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Re: Thesis help

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  • Whitelaw, Darren
    Jeanessa, I reckon the new wave of PR in the next 10 years will be CMC -- Computer Mediated Communication -- basically, using computers and technology to aid
    Message 1 of 2 , May 10, 1999
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      Jeanessa,

      I reckon the new wave of PR in the next 10 years will be CMC -- Computer
      Mediated Communication -- basically, using computers and technology to
      aid in the 'dissemination of information and the continual improvement
      of two way communication between an organisation and its publicise' (Hm,
      that sounds like a textbook definition of PR ;-))

      There's heaps of sites on the net dedicated to this type of stuff, but I
      reckon the best place to start would be the ITPR guru Jim Rink's site at
      www.jimrink.com -- he's got some really useful links and stuff about
      CMC.

      Some ideas I'd consider:
      * Use of on-line tools to pitch stories to journos (you said it's been
      done - so what -- you should do it better!) What's the best way to pitch
      a story... e-mails with pics, attachments, links to HTML pages etc? Do
      journos actually read their stuff, or do they prefer the ol-fashioned
      way?

      * Use of computers to judge public opinion and the PR role that would be
      played -- there's software available that analyses the 'feelings' and
      'opinions' of people by sifting through e-mail traffic. Imagine how
      powerful Crisis Management would be if you could see a potential issue
      coming before it hit? (I have more info on this somewhere)

      * Use of newsgroups and chatrooms and how public opinion can be managed
      and influenced by a PR role... ie, using newsgroups to an organisation's
      advantage (product reviews, market research, etc). Imagine if you stared
      a fictional company, with made-up products etc... and generated interest
      in a product that didn't even exist... could be a great case study!

      * Investigation of the implications of cross-media ownership, the growth
      of international news services (CNN etc), the use of on-line news wires,
      and the increasing tendency towards nationalisation of local news
      services -- what's the implications at a local and community level --
      what are the challenges faced by smaller groups and local organisations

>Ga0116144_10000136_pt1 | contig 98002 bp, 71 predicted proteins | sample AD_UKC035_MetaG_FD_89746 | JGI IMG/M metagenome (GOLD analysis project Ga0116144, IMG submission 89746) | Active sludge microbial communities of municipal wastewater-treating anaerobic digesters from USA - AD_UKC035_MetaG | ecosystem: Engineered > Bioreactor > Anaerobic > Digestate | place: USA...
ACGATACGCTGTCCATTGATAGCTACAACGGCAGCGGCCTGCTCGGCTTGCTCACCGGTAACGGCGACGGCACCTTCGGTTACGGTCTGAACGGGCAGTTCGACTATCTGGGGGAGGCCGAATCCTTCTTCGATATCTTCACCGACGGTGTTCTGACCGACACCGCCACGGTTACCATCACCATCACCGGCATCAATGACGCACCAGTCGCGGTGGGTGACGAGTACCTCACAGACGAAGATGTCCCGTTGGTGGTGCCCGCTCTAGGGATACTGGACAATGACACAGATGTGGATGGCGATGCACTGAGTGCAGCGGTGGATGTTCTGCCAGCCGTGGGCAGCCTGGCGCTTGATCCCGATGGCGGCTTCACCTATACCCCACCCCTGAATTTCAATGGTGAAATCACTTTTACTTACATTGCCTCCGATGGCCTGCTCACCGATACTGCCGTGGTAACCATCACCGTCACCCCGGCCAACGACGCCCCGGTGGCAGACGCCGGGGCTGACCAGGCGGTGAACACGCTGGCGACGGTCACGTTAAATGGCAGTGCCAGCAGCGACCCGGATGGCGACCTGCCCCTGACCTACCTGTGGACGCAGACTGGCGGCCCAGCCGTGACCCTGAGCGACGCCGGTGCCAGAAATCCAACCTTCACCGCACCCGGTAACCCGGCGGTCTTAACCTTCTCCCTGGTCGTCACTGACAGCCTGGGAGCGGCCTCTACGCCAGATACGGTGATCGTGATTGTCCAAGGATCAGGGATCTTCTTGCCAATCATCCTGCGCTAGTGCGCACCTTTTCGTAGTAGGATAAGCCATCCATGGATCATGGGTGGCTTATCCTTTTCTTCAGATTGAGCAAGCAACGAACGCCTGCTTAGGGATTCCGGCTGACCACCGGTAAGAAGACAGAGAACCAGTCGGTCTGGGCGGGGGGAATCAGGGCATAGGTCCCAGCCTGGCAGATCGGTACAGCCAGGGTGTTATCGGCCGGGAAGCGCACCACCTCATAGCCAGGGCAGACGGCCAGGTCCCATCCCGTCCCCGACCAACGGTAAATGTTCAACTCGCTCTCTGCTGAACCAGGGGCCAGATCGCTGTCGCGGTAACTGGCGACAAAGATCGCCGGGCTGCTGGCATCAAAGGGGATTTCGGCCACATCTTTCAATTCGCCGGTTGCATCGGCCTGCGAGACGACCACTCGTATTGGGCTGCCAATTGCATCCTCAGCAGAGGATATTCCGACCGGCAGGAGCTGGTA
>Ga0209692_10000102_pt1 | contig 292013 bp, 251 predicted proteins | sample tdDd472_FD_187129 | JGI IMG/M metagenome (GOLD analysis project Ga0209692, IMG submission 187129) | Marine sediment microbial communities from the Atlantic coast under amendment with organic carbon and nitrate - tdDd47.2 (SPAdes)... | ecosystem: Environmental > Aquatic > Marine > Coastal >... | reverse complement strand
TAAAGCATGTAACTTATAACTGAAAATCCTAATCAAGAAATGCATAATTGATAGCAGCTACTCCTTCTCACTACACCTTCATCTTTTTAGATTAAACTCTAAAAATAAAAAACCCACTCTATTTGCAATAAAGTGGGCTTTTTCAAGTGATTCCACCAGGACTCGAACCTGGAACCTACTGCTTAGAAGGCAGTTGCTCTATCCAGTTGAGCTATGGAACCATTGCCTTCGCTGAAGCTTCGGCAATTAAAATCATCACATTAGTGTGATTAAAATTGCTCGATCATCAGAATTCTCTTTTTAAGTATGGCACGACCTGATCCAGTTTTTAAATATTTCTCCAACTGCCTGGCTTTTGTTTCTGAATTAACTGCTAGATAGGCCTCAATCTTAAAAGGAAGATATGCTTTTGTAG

to grab a slice of the media pie?

      Food for thought...

      Cheers,

      Darren.
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      Public Relations Consultant

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      ��� "Melbourne's Second City"

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      -----Original Message-----
      From: errors-8974-605-dwhite=cgd.vic.gov.au@onelist.com
      [mailto:errors-8974-605-dwhite=cgd.vic.gov.au@onelist.com]On Behalf Of
      jeanessa
      Sent: Tuesday, 11 May 1999 6:20
      To: prquorum@onelist.com
      Subject: Re: [PRQuorum] Thesis help


      From: jeanessa@... (jeanessa)

      Hello:
      At this point I have not consulted any advisor since I have one more
      class
      to go until I finish my graduate studies and then I have to start my
      thesis.
      But yes, I know I have to do this extra soon.

      Thank you,
      Jeanessa


      > From: EP Corrigan jr <flow@...>
      >
      > Jeanessa,
      > Have you consulted your advisor, and if yet selected with his/her
      advice,
      > your thesis committee? They will have the most pertinent (academic)
      topic
      > suggestions, and after all they're the ones you will have to satisfy
      with
      your
      > thesis.
      > If you can't find anyone keeping office hours at this season,
      perhaps
      a look
      > at use of the Internet as a polling medium for PR research would be
      good.
      I
      > don't know if qualified statisticians have yet evaluated the sample
      available
      > voluntarily on oneline and other chat groups or newsgroups, but if so
      it
      would
      > be unique to qualify such use as a population for quick and affordable
      polling.
      > Good luck in making this costly transfer, from asking to
      attempting to
      > answer questions.
      >
      > Gene Corrigan
      > PR0fessional Communications <flow@...>



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